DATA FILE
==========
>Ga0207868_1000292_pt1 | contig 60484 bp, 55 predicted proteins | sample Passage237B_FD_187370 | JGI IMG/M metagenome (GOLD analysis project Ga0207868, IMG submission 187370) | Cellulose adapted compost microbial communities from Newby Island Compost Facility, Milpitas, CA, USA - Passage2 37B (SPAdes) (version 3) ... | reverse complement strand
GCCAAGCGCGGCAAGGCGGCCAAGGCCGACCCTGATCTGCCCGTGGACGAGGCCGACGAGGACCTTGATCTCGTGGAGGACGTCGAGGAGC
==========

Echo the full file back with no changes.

>Ga0207868_1000292_pt1 | contig 60484 bp, 55 predicted proteins | sample Passage237B_FD_187370 | JGI IMG/M metagenome (GOLD analysis project Ga0207868, IMG submission 187370) | Cellulose adapted compost microbial communities from Newby Island Compost Facility, Milpitas, CA, USA - Passage2 37B (SPAdes) (version 3) ... | reverse complement strand
GCCAAGCGCGGCAAGGCGGCCAAGGCCGACCCTGATCTGCCCGTGGACGAGGCCGACGAGGACCTTGATCTCGTGGAGGACGTCGAGGAGC